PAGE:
Saks is much smaller than Hudson's Bay, so on that score it is "less than". There are some brands which are sold in both stores — I saw Nudie Jeans in both Mens departments for example, but I didn't take any time comparing prices, nor to see if they were selling the same lines exactly — but definitely Saks has all sorts of stuff that is not carried in Hudson's Bay, so every shopper will simply have to decide if they need the Saks merchandise and the Saks price. We'll see…

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After visiting I can't help but think it would have made more sense for Saks to occupy the West half of the store. Hudson's Bay really took advantage of the windows, atrium, and entrances of the East side of the store - while Saks has essentially blocked all of it off. It's absurd. The circulation has also become awkward - the connection between the bridge and escalators on the 2nd floor is now interrupted by a carpeted shoe section that seems out of place. I also find it a bit strange they didn't integrate better with Hudson's Bay or the Eaton Centre - you'd expect a grand entrance at the bridge level, or adjacencies between the men's departments to encourage cross-pollination of customers. Overall, I feel like the store was headed in a better direction before the Saks integration, and I would have prefered to see a Saks flagship on Bloor as opposed to the cramped one we've ended up with.
 
There is a bit of a storm on social media at the moment, as one of the local cycling blogs has stated that Saks wants to eliminate, or "bump out", part of the bike lane to accommodate valet parking drop off on Richmond. While HBC did at one point in the past state that it would be using the Richmond entrance to Saks for valet parking (until the sidewalk was fenced off two or three years ago, even Hudson's Bay had valet parking further west on Richmond, albeit before the bike lanes were installed), it's not clear to me that they have publicly stated that that is a current intention. Nonetheless, there is a bit of a anger being directed their way. Hopefully, it will encourage ethem to drop any plans they might have.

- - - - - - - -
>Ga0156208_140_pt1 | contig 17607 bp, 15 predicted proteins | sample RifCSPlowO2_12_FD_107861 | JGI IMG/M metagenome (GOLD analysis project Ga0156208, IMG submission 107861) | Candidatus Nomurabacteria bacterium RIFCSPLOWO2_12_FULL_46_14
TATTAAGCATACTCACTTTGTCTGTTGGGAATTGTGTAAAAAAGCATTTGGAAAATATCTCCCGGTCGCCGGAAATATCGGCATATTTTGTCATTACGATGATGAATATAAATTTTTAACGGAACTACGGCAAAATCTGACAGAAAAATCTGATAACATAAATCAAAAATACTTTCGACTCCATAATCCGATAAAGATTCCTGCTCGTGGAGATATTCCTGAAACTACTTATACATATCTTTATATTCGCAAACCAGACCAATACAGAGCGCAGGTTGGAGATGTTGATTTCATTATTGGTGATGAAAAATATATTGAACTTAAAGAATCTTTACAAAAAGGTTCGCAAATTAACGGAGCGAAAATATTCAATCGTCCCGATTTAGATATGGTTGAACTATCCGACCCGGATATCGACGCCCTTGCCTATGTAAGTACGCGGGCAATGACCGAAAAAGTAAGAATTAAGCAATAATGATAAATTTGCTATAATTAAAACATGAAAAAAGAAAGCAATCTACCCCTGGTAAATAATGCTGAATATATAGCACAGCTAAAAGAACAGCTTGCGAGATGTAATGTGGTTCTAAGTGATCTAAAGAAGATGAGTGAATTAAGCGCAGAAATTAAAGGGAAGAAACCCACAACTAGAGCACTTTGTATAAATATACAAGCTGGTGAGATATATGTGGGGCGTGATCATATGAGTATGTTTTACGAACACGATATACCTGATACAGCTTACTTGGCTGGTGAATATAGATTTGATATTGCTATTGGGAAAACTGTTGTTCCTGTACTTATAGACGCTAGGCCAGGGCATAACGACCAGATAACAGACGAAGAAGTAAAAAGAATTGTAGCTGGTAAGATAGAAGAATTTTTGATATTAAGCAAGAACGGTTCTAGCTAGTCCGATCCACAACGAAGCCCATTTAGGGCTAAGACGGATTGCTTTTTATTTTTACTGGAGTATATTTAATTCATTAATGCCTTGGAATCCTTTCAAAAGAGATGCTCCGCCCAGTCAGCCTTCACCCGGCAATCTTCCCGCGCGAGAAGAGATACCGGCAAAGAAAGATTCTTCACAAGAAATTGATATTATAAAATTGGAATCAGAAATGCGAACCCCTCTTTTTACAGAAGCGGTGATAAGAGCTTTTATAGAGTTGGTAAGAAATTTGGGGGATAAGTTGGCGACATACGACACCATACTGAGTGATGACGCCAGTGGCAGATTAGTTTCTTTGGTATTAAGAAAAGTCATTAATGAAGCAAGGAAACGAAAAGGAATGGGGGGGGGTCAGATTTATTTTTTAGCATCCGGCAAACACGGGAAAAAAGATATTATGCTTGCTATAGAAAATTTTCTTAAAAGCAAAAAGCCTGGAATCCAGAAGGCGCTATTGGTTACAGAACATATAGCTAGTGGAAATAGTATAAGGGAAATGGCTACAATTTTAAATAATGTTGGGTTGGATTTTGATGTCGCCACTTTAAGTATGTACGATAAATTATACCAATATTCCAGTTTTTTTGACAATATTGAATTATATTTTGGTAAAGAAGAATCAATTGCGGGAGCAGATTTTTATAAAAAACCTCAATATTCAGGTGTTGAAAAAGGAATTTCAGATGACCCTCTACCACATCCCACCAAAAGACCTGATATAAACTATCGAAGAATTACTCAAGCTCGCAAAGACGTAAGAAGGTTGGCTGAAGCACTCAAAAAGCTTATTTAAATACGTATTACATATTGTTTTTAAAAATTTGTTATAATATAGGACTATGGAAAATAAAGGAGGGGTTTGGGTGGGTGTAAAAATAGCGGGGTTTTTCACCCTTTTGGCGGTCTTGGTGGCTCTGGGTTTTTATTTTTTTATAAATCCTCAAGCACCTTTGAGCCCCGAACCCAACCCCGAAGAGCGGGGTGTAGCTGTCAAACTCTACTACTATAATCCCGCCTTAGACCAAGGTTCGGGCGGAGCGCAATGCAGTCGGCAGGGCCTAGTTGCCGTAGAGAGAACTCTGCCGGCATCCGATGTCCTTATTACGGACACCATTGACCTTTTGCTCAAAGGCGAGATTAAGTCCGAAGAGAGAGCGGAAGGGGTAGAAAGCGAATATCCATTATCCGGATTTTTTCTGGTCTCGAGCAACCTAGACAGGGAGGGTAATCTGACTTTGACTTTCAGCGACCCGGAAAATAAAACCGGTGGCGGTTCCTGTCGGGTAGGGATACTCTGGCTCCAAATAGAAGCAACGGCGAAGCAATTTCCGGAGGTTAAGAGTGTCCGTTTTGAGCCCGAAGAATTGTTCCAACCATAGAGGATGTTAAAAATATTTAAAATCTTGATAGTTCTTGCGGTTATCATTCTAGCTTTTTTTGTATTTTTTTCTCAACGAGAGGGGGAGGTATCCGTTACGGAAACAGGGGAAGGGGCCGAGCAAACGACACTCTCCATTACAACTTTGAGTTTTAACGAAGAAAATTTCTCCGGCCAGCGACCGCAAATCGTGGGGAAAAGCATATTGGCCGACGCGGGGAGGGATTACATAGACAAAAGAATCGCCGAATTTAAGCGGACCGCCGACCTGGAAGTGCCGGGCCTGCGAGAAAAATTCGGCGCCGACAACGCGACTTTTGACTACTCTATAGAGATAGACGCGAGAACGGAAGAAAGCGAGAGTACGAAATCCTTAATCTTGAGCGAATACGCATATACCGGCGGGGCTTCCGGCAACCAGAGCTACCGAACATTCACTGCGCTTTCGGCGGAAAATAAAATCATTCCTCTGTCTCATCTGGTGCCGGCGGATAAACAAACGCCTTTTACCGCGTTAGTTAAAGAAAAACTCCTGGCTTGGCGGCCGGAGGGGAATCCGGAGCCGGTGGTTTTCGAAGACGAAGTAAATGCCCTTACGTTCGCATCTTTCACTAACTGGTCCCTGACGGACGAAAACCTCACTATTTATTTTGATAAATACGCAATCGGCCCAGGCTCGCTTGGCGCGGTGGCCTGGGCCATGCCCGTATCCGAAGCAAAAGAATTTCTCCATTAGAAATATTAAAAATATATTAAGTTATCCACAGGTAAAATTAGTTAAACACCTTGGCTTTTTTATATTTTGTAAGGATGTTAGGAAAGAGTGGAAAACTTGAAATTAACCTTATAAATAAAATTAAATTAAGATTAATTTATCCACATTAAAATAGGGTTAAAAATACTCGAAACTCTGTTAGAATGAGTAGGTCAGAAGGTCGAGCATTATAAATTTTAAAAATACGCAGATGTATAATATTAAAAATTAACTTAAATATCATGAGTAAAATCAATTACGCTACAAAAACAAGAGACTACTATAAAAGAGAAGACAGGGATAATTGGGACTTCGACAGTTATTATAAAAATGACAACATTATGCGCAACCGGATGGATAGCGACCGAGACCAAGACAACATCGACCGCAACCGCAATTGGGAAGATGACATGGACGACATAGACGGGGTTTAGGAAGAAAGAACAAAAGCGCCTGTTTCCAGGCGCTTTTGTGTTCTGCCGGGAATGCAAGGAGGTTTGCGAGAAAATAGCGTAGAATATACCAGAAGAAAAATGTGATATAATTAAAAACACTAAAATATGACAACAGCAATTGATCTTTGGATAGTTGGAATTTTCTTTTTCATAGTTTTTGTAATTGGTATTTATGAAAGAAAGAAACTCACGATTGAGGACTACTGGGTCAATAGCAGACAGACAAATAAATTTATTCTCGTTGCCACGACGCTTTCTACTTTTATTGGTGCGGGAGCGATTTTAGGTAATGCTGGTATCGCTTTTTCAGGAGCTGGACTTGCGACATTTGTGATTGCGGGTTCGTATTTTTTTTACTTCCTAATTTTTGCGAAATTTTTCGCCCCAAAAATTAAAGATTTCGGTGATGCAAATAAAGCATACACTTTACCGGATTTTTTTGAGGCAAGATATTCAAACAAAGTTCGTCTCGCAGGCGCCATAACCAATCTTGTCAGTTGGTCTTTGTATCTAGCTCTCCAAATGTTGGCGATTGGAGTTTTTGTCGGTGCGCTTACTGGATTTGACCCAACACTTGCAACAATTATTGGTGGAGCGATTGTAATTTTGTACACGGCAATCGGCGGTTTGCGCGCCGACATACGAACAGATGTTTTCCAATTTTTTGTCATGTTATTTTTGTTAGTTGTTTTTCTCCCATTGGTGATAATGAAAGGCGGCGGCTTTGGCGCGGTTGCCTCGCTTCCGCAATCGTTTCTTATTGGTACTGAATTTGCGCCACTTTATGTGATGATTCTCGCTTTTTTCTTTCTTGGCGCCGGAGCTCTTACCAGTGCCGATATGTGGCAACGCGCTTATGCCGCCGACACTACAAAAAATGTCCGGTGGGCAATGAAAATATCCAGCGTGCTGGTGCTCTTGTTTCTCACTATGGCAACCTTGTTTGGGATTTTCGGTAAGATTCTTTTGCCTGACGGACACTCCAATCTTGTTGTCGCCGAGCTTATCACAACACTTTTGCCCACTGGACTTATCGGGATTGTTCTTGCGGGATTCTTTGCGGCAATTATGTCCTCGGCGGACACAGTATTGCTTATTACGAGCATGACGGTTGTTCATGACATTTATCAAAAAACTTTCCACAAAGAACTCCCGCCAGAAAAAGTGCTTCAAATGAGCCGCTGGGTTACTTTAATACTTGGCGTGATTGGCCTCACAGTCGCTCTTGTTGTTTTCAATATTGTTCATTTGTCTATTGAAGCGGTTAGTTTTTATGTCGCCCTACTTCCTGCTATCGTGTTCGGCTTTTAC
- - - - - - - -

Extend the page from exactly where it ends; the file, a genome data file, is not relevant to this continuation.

There are some brands which are sold in both stores — I saw Nudie Jeans in both Mens departments for example, but I didn't take any time comparing prices, nor to see if they were selling the same lines exactly —

I would anticipate some overlap of course. The point of being a Saks shopper isn't just about the merchandise. It's also about shopping at Saks, i.e. the experience, the caché, the service and the atmosphere etc. In other words, where one choses to buy one's Nudie jeans probably isn't just about the price tag, for the Saks shopper at least.

There is a bit of a storm on social media at the moment, as one of the local cycling blogs has stated that Saks wants to eliminate, or "bump out", part of the bike lane to accommodate valet parking drop off on Richmond. [...] there is a bit of a anger being directed their way. Hopefully, it will encourage ethem to drop any plans they might have.